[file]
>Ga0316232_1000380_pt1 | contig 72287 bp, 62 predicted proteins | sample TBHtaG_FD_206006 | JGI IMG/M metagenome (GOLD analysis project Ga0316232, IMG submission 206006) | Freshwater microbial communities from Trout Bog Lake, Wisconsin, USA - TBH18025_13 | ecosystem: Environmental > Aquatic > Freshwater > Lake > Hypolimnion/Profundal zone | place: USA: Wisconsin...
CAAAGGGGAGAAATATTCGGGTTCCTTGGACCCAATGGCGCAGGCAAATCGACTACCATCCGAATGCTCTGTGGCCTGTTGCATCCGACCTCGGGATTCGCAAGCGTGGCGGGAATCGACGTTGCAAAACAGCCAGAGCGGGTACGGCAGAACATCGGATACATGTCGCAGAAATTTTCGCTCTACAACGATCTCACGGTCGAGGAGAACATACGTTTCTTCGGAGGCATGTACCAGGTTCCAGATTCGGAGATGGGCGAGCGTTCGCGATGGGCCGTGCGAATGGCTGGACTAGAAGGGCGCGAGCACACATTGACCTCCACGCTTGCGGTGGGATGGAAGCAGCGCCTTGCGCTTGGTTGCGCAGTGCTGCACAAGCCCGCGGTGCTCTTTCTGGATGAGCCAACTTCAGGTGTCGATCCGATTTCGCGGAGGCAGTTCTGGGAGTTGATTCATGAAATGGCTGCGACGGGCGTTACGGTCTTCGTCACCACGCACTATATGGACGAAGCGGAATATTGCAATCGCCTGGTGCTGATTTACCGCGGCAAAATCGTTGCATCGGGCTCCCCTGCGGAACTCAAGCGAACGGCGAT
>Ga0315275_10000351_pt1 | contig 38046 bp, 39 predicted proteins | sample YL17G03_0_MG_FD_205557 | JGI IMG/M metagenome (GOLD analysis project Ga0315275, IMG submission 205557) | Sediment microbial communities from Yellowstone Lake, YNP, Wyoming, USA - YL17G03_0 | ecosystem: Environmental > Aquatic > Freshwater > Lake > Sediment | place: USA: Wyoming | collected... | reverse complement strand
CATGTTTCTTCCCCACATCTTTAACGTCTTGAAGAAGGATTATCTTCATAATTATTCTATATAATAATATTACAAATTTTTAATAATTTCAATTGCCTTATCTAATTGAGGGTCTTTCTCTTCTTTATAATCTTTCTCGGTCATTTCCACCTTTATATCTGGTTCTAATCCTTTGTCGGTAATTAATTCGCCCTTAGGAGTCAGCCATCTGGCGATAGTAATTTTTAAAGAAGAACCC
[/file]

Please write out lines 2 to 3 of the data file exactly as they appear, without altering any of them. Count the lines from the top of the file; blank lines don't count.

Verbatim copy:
CAAAGGGGAGAAATATTCGGGTTCCTTGGACCCAATGGCGCAGGCAAATCGACTACCATCCGAATGCTCTGTGGCCTGTTGCATCCGACCTCGGGATTCGCAAGCGTGGCGGGAATCGACGTTGCAAAACAGCCAGAGCGGGTACGGCAGAACATCGGATACATGTCGCAGAAATTTTCGCTCTACAACGATCTCACGGTCGAGGAGAACATACGTTTCTTCGGAGGCATGTACCAGGTTCCAGATTCGGAGATGGGCGAGCGTTCGCGATGGGCCGTGCGAATGGCTGGACTAGAAGGGCGCGAGCACACATTGACCTCCACGCTTGCGGTGGGATGGAAGCAGCGCCTTGCGCTTGGTTGCGCAGTGCTGCACAAGCCCGCGGTGCTCTTTCTGGATGAGCCAACTTCAGGTGTCGATCCGATTTCGCGGAGGCAGTTCTGGGAGTTGATTCATGAAATGGCTGCGACGGGCGTTACGGTCTTCGTCACCACGCACTATATGGACGAAGCGGAATATTGCAATCGCCTGGTGCTGATTTACCGCGGCAAAATCGTTGCATCGGGCTCCCCTGCGGAACTCAAGCGAACGGCGAT
>Ga0315275_10000351_pt1 | contig 38046 bp, 39 predicted proteins | sample YL17G03_0_MG_FD_205557 | JGI IMG/M metagenome (GOLD analysis project Ga0315275, IMG submission 205557) | Sediment microbial communities from Yellowstone Lake, YNP, Wyoming, USA - YL17G03_0 | ecosystem: Environmental > Aquatic > Freshwater > Lake > Sediment | place: USA: Wyoming | collected... | reverse complement strand